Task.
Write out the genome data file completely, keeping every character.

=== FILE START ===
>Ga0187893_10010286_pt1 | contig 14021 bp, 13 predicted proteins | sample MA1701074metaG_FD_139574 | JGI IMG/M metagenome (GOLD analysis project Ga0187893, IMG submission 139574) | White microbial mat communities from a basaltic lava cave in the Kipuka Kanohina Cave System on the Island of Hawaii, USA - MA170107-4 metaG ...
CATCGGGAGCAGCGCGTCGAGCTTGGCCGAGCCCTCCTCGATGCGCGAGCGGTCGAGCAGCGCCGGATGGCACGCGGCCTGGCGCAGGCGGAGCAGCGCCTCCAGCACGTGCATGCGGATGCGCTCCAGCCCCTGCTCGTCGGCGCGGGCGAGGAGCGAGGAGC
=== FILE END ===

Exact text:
>Ga0187893_10010286_pt1 | contig 14021 bp, 13 predicted proteins | sample MA1701074metaG_FD_139574 | JGI IMG/M metagenome (GOLD analysis project Ga0187893, IMG submission 139574) | White microbial mat communities from a basaltic lava cave in the Kipuka Kanohina Cave System on the Island of Hawaii, USA - MA170107-4 metaG ...
CATCGGGAGCAGCGCGTCGAGCTTGGCCGAGCCCTCCTCGATGCGCGAGCGGTCGAGCAGCGCCGGATGGCACGCGGCCTGGCGCAGGCGGAGCAGCGCCTCCAGCACGTGCATGCGGATGCGCTCCAGCCCCTGCTCGTCGGCGCGGGCGAGGAGCGAGGAGC